I could see a world where every intelligent human being is prodded to take up a career in either genetic counseling, or genetic misinterpretation litigation.

  • duende

    Although prenatal care of some sort can be normalized (almost all American babies are born in hospitals) the sort of “pregnancy projects” that affluent or well-educated go through to give their babies the best starts in life is something that will be almost impossible to impart to pregnant women who eat fast food every day, smoke etc. In the future babies born to poor or underclass women will be disadvantaged from the day they are conceived. And the future is now,

  • ackbark

    I just had my adoptive father’s dna done at 23andMe and one of the more striking things was that they said he has a lower than average risk of alcoholism.

    Well, he’s been drunk since 1935. I’m not making that up. But he is the kind of person, until he became elderly, would rarely actually look like he was drunk.

    I’m just mentioning that because it seems to me, at our present state of knowledge, tests like that could easily go way wrong.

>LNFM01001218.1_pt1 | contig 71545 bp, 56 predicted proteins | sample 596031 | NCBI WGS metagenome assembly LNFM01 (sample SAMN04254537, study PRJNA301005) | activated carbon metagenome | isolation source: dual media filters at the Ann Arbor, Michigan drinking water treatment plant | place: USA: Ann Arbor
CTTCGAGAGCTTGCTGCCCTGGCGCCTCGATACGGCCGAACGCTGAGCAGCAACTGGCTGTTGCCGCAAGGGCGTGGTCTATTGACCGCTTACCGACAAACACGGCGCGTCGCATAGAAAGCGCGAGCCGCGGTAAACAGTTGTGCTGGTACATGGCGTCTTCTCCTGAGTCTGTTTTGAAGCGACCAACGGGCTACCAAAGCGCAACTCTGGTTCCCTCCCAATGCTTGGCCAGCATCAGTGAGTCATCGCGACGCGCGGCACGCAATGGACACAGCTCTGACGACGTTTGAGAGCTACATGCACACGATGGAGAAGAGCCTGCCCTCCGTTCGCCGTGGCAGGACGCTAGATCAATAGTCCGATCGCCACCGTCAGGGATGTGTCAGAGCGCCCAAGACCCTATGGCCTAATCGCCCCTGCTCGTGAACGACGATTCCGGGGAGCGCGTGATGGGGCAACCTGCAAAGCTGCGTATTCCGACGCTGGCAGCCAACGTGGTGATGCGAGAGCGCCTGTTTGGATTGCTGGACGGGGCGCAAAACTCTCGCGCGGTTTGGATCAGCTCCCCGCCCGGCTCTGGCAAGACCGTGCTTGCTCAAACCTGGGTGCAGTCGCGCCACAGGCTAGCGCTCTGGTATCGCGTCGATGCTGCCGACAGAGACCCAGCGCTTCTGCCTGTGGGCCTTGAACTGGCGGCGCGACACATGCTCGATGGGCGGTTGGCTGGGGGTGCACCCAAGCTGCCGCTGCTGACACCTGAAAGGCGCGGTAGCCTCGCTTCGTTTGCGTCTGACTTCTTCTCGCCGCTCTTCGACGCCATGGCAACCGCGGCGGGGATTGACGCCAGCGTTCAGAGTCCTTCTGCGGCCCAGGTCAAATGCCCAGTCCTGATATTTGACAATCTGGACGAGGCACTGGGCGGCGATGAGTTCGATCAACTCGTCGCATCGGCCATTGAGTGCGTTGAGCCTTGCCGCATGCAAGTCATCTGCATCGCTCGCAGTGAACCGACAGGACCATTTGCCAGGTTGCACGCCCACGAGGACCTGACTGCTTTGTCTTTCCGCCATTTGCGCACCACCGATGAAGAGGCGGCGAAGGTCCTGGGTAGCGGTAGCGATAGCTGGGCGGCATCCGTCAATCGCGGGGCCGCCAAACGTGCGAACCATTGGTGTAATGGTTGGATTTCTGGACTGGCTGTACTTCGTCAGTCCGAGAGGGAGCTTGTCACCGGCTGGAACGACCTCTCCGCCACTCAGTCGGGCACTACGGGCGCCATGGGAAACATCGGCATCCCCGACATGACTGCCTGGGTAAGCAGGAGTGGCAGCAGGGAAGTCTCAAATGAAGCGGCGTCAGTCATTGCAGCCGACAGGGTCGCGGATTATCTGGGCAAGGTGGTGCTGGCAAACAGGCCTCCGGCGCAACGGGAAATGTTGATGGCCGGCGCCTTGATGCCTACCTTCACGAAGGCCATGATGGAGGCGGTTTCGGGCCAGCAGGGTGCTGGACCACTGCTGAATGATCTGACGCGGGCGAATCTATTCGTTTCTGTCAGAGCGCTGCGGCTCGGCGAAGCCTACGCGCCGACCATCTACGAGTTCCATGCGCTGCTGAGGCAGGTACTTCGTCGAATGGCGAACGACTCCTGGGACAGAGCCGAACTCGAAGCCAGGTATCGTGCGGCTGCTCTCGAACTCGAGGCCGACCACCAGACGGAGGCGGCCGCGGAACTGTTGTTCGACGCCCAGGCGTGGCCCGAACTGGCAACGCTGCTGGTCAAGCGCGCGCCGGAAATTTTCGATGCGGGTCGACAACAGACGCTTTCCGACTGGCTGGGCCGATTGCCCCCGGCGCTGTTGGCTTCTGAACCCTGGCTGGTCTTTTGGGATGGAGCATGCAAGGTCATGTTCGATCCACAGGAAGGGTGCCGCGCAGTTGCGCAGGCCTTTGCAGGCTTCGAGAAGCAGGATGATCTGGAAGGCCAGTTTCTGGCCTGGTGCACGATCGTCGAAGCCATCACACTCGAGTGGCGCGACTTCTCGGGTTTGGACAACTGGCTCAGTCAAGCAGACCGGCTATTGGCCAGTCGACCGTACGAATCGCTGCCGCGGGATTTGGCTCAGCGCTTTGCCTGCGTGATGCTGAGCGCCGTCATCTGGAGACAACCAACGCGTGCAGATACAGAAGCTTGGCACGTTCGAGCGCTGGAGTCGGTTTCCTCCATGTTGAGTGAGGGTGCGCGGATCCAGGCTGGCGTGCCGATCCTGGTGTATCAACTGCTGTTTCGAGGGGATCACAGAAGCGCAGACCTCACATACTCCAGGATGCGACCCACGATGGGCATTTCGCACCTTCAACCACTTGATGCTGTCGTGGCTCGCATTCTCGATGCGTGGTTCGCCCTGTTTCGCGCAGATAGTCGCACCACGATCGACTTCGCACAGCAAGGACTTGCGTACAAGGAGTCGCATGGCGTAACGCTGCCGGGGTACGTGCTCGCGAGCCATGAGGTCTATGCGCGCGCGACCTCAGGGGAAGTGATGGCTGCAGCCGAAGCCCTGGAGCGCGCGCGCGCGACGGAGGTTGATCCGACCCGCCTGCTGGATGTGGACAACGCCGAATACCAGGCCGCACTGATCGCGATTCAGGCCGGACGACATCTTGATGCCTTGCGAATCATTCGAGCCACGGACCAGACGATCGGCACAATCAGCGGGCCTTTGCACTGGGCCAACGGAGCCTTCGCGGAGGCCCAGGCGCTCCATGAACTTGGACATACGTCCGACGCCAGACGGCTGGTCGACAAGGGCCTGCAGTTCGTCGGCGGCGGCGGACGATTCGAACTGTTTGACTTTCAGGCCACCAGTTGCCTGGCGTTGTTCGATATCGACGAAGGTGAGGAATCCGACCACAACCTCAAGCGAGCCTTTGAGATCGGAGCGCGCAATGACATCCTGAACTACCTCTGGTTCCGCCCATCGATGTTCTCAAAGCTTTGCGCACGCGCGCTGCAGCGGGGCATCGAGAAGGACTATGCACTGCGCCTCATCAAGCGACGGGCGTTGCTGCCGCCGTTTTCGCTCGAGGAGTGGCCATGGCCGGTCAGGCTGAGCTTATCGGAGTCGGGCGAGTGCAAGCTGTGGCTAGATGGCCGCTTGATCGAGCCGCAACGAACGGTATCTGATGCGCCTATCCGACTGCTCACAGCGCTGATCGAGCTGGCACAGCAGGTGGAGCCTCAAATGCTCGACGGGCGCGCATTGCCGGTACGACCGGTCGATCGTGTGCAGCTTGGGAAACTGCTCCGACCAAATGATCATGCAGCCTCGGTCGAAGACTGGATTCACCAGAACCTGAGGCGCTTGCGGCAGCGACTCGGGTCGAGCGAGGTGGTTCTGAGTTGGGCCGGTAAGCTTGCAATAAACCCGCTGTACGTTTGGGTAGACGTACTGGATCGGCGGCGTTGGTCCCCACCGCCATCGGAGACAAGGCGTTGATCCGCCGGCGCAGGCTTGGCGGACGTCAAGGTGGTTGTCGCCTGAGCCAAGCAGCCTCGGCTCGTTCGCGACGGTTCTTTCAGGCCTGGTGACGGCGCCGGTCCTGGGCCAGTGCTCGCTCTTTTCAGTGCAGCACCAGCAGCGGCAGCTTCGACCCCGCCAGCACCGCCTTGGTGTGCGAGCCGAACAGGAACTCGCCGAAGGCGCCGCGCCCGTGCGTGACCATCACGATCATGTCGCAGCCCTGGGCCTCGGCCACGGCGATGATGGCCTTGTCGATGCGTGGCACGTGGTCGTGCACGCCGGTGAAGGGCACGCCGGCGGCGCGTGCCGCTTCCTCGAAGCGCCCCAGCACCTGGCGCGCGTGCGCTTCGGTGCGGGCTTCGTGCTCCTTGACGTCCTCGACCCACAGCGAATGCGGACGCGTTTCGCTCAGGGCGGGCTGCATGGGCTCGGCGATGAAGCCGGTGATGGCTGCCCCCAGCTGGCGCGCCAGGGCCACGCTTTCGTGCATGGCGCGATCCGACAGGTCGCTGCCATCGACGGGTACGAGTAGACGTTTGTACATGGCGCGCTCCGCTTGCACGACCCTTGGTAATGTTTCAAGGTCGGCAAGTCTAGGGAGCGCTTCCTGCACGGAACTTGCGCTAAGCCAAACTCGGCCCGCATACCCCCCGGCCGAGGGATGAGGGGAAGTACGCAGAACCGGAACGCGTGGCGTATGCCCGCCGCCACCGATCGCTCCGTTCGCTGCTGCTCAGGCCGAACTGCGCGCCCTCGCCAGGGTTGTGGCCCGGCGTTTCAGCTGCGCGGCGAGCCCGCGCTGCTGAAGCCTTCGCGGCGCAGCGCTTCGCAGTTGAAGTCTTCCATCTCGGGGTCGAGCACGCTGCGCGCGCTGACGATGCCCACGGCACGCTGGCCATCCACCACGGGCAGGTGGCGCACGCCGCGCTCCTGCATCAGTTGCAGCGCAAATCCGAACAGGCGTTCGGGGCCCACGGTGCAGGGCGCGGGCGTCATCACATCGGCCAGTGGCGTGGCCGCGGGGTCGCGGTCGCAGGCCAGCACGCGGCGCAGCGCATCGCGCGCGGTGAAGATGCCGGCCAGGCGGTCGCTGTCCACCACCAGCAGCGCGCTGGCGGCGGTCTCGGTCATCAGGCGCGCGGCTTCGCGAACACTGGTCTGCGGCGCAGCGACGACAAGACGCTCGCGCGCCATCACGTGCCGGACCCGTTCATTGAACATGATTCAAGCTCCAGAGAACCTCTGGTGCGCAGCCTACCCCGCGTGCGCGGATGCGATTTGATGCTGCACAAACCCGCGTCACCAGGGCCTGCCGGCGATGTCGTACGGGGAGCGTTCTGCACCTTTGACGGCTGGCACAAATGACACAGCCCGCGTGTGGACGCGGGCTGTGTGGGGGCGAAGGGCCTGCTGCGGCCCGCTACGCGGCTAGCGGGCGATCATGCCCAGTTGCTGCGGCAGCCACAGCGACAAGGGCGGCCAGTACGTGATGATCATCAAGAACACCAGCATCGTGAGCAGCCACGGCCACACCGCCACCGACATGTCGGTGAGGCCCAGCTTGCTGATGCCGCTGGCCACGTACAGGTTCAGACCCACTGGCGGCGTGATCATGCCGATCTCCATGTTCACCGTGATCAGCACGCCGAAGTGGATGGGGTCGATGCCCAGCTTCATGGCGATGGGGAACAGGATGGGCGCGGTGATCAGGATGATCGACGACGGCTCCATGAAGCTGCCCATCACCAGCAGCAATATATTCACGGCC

• Razib Khan

    more striking things was that they said he has a lower than average risk of alcoholism.

    useless without a specific value/odds. though i think the long term of utility of this sort of thing isn’t going to be in the small odds shifts you see in genotyping analyses.

  • dave

    I hate to think of the scary, the mad scientist in the lab creating the “perfect human”, just watched a good doc on savants, these geniuses it seems are predisposed to under developed, or over developed genes, focused attention like this could be very scary, just what the heck are we really looking for? When it’s been found that sometimes we need these variants being that they’re all interconnected and serve other purposes………

  • AG

    This might be marginal relavant. But for you information.
    Original research
    Additional findings and correlation

    Looks like Rushton scores another point.

    [re: rushton, make sure you have this sort of behavior in your prior distribution (not the first time he’s been caught in this sort of shit). -razib]


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About Razib Khan

I have degrees in biology and biochemistry, a passion for genetics, history, and philosophy, and shrimp is my favorite food. In relation to nationality I'm a American Northwesterner, in politics I'm a reactionary, and as for religion I have none (I'm an atheist). If you want to know more, see the links at